Four will be chosen to board their shuttle and blast off for a five-day orbit of Earth, where they will perform scientific experiments and return as heroes. Except they will not. Their shuttle was last operated by Clint Eastwood in the film Space Cowboys and despite being built from a Nasa blueprint, it will remain earthbound. The launch sound has been created by a Hollywood specialist and the shuttle will tip and rock in simulation of space flight. A giant custom-built screen outside the shuttle will provide the illusion of a view of Earth from space, including a hurricane over Mexico and a glimpse of Britain.
They will not experience weightlessness because they are only orbiting “near space”. But their every move will be monitored by 34 cameras and relayed at prime time each night. That, at least, is what the programme makers are claiming about their new production, although in the ever weirder world of reality TV, where former BBC royal correspondents willingly climb into coffins full of rats, anything is possible.
Space Cadets 'lift off'
By This is London
13 December 2005
The first four of Channel 4's Space Cadets have boldly left Planet Earth to board shuttle Earth Orbiter One and experience lift-off.
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The spoof space mission show used elaborate Hollywood-style special effects to dupe the would-be space tourists into believing they had enjoyed a short tour in the final frontier.
Bristol plasterer Paul even remarked how quick it was when, just 24 minutes after lift-off, the quartet officially became "astronauts".
The shuttle was purpose-built by Hollywood set designers from a Nasa blueprint, and last night saw the first four cadets - Paul, Billy, Keri and Charlie - greeted by Canadian pilot Drew Dawson and Russian co-pilot Yevgeni Evanovich, who made the essential final checks before lift-off.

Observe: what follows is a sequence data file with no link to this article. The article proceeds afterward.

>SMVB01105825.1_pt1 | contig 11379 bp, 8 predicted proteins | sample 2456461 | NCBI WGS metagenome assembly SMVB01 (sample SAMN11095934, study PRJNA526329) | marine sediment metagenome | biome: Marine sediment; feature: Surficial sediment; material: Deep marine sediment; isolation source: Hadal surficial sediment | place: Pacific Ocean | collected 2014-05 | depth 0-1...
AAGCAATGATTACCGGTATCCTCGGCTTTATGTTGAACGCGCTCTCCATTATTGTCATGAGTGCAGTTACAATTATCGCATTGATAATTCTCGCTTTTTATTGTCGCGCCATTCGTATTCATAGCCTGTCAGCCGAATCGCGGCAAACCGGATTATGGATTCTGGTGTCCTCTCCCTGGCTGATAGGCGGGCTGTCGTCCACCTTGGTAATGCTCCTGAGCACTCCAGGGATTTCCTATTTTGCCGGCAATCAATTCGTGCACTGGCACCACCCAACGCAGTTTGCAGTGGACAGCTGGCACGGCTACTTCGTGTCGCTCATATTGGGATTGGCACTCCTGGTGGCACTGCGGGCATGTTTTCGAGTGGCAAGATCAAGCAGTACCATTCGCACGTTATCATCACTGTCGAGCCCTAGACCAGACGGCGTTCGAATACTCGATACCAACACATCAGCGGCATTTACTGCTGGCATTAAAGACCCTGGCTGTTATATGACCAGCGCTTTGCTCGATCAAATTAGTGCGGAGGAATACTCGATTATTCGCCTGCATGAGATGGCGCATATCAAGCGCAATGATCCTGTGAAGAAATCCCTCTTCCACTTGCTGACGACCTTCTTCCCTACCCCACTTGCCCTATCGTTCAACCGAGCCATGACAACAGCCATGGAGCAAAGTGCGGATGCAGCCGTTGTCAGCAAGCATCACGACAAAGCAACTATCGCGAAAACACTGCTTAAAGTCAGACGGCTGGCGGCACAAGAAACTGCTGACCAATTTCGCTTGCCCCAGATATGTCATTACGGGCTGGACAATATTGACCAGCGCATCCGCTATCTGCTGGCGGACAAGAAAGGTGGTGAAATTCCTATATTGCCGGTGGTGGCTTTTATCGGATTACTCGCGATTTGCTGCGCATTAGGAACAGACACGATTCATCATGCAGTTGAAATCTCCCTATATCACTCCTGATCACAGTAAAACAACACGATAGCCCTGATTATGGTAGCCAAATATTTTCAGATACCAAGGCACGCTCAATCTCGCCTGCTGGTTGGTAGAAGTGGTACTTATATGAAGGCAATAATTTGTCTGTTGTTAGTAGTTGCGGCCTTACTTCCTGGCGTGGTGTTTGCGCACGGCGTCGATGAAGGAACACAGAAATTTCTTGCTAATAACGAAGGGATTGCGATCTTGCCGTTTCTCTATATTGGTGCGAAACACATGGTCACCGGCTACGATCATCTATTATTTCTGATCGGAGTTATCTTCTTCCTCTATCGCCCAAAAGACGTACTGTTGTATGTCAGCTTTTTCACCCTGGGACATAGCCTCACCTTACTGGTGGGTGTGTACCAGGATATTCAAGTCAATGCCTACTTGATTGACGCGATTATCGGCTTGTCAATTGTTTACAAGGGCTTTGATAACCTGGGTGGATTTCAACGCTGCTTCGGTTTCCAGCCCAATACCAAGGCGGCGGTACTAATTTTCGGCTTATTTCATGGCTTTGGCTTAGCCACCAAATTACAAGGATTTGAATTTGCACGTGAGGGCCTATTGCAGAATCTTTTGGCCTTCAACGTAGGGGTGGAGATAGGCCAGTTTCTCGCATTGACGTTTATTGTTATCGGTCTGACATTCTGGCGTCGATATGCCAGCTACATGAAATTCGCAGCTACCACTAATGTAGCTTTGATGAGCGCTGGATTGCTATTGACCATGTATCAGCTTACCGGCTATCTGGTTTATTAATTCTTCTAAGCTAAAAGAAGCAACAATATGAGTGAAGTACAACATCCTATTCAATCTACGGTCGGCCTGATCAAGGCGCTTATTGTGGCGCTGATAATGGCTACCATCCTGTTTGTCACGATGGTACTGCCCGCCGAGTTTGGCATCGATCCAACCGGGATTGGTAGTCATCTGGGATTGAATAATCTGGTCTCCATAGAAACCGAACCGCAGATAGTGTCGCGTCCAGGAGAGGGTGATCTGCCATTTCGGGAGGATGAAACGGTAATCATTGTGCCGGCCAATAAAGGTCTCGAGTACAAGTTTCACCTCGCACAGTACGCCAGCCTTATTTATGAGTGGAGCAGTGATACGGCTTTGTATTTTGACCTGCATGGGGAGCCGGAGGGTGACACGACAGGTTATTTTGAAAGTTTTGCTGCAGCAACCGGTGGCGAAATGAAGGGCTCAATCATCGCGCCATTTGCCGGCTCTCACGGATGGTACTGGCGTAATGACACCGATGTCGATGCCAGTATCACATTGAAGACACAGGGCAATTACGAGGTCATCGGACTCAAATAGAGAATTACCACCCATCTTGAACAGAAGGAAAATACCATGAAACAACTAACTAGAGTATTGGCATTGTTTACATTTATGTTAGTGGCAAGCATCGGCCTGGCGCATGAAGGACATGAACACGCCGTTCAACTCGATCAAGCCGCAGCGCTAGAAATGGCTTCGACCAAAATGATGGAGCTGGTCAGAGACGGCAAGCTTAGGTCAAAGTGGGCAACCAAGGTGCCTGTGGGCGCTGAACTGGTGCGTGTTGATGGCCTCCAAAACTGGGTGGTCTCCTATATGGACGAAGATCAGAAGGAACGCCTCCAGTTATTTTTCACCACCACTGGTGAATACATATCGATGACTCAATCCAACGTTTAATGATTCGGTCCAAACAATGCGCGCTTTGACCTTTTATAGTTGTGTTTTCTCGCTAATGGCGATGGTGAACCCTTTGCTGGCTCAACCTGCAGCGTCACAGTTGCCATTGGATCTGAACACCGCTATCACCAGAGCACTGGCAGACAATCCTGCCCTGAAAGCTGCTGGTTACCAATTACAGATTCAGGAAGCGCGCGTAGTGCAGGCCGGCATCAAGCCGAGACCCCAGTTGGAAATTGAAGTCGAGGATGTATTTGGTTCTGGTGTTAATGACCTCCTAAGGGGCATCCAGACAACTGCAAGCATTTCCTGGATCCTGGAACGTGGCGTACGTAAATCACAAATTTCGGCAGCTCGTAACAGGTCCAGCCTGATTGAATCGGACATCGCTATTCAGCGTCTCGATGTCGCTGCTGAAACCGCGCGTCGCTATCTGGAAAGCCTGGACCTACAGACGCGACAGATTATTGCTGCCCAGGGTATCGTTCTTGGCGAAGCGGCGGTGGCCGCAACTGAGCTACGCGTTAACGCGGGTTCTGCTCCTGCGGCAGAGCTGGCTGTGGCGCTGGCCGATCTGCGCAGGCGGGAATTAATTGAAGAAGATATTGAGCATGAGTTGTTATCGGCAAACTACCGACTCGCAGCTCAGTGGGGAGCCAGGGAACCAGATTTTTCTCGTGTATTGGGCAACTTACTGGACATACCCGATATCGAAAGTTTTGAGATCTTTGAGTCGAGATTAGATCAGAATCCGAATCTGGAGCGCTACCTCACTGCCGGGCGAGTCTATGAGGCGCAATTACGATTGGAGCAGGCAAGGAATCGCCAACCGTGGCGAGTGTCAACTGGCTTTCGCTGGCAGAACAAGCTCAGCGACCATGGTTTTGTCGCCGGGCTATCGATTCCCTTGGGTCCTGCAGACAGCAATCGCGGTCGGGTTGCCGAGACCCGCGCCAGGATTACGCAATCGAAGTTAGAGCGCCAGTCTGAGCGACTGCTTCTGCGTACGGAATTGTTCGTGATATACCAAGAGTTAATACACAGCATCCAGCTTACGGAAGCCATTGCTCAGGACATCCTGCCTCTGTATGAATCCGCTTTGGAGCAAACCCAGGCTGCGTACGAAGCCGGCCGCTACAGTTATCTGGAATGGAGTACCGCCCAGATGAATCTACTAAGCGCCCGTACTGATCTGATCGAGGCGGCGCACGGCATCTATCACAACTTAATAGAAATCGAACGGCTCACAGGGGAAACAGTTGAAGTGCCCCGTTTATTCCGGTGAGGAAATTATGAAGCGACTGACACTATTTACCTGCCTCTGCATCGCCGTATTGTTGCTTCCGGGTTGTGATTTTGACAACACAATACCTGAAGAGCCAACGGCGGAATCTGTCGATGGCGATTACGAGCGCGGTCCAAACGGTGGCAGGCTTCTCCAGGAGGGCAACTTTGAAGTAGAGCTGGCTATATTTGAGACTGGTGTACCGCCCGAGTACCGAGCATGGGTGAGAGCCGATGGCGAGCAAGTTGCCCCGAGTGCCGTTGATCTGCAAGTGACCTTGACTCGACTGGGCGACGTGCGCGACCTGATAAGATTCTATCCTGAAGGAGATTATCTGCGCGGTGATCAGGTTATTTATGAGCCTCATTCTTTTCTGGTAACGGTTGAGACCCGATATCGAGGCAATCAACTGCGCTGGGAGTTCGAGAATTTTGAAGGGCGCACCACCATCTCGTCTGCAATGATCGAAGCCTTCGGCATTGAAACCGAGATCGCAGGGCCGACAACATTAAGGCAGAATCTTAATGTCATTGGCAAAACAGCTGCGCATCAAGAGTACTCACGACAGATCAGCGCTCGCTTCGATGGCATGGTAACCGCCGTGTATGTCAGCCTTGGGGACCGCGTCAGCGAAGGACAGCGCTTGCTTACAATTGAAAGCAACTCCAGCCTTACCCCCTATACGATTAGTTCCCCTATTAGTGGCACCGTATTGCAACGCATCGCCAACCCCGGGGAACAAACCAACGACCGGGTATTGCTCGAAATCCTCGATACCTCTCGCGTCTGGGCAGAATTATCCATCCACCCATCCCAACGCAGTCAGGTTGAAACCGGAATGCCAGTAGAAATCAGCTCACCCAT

Countdown began, but no sooner had they reached "one" than captain Drew announced they were experiencing power loss and that they would be "towed out" - which caused Kent recruitment consultant Billy to pipe up: "They are probably pushing it."
As they eventually began their ascent, Paul was beside himself, exclaiming: "This is f****** amazing... we are going so fast! This is a dream come true... thanks for choosing me."
His running commentary continued: "This is like Wish You Were Here - but on a spacecraft!"
And the excitable plasterer soon told the crew: "Five minutes and we're astronauts!"
Actor Charlie - the only one in on the elaborate hoax - assured them: "We are in good hands... the best of the best."
And even he seemed quite impressed with the launch, muttering under his breath: "I can't see how they'd think this isn't happening. We've been living in a virtual reality and there's no chink in the armour."
As the captain announced they were waiting for the Anti-Gravity Generators to "warm up", Paul seemed to suss the real problem, saying: "It feels like we're still on the ground!"
But the captain was quick to tell them: "There's no friction in space, that's why it's so smooth."
Nine people will be told they are set to visit the final frontier as space tourists and that in preparation they will undergo intensive training in Russia courtesy of the Space Tourism Agency of Russia, but in reality the groups will be "trained" for space in a disused airbase in a secret location in the UK.
Unbeknown to them, their shuttle will be a Hollywood creation, made originally for the film Space Cowboys.
I have forgiven Japan for WWII but I shall never forgive them for Yoko Ono.